House Democrats push rule change for hijab-wearing freshman
Capitol Hill lawmakers imposed a rule in the mid-1800s requiring members to remain “uncovered” while the House was in session, effectively barring members from wearing a hat in the august chamber.
Two centuries on, Democrats say the comportment rule poses a big problem for one of their new members, Rep.-elect Ilhan Omar of Minnesota, who will be the first member of Congress to wear a hijab a traditional covering worn in public by some Muslim women.
Incoming Rules Committee Chairman Jim McGovern of Massachusetts is pushing to clarify the rule so that members can wear headscarves or other religious coverings.
He has the support of House Minority Leader Nancy Pelosi, who is running for speaker and has touted the increasing diversity of a Democratic caucus that will retake the majority for the first time in eight years.
Ms. Omar, who won 78 percent of the vote on election night, is the first Somali American and first Muslim refuge to serve in Congress. She defended her choice of headwear on social media and alluded to a future fight, presumably against President Trump’s travel ban on persons from certain predominately Muslim countries.
“No one puts a scarf on my head but me. It’s my choiceone protected by the first amendment,” she tweeted.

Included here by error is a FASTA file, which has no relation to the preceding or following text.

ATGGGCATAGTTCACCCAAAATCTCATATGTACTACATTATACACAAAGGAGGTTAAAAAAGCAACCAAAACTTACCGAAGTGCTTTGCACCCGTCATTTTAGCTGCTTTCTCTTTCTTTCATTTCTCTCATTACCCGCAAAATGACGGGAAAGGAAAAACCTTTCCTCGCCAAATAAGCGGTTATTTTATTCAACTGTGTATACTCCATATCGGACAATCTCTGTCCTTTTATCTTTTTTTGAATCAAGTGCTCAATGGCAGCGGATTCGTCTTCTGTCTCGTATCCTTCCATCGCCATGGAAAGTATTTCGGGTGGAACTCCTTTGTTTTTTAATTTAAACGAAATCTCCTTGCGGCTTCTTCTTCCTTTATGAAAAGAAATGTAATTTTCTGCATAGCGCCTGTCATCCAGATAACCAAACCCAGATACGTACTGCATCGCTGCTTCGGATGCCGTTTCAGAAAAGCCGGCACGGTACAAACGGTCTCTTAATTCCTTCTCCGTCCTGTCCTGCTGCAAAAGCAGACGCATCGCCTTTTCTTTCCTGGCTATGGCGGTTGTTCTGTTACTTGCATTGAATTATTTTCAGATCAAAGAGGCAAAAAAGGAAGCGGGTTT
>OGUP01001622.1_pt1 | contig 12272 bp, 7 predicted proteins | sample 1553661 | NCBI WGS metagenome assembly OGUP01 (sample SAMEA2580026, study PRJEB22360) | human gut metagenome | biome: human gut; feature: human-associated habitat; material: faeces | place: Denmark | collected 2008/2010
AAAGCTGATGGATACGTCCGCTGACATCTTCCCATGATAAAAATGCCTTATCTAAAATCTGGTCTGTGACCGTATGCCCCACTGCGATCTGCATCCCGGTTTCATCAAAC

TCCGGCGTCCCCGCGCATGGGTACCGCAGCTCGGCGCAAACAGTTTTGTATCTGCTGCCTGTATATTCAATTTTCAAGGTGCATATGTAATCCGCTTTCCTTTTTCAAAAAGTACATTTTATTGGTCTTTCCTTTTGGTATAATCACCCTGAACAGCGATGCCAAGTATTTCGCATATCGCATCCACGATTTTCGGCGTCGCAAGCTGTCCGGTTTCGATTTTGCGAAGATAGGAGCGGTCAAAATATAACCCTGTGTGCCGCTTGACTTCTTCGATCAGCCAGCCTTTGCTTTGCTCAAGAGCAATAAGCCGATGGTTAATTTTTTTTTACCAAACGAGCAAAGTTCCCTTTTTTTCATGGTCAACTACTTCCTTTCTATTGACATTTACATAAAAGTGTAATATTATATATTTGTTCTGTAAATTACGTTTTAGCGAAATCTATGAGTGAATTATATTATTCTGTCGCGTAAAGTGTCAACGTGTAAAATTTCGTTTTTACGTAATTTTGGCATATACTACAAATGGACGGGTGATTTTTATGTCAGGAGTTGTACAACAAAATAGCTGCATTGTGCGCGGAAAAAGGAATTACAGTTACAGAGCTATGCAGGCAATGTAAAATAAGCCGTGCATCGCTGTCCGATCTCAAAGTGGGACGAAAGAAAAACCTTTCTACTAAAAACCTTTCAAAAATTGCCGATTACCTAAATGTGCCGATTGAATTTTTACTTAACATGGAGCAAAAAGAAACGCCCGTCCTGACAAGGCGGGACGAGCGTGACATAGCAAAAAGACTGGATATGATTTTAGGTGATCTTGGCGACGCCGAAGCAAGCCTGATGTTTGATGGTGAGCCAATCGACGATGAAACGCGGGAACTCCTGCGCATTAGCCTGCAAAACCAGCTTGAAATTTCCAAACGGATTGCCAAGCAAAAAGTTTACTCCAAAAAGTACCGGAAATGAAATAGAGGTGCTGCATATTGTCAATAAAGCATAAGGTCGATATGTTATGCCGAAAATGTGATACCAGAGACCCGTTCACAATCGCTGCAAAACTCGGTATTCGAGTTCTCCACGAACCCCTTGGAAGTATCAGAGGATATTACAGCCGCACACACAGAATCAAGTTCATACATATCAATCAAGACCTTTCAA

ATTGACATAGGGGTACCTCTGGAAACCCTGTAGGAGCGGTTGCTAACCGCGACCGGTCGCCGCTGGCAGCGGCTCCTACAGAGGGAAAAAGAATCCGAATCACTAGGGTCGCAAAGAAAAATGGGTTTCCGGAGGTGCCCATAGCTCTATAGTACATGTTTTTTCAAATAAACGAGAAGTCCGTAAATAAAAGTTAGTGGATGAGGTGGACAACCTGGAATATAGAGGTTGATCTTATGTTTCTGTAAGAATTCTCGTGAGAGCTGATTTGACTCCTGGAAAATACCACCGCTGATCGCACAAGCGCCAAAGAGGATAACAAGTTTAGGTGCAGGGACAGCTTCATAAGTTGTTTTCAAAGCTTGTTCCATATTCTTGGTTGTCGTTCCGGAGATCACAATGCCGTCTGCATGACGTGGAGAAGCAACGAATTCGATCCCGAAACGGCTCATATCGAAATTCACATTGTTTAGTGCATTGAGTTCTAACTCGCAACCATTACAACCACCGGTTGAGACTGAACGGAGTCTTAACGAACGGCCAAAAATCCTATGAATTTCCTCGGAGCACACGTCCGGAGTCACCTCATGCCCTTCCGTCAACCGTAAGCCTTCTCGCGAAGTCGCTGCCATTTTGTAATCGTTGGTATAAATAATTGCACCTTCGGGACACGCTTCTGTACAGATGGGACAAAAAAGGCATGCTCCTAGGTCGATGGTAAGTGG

“And this is not the last ban I’m going to work to lift.”
The change is a particularly interesting part of a slew of proposals the House rules package, which the new Congress will vote on immediately upon convening in January. Other changes are dry and procedural, such as how long members should get a chance to review legislation before voting on it.
The Council on American-Islamic Relations (CAIR), the nation’s largest Muslim civil rights, applauded the Democrats’ push on Monday.
“We support the effort to update this anachronistic policy and to bring the House of Representatives into conformity with the Constitution and its existing protection of religious freedom,” CAIR National Executive Director Nihad Awad said. “Islamic head coverings, Sikh turbans, Jewish yarmulkes, and Mennonite bonnets are all expressions of religious belief and are therefore already protected by the First Amendment to the Constitution, which states that ‘Congress shall make no law respecting an establishment of religion, or prohibiting the free exercise thereof.’”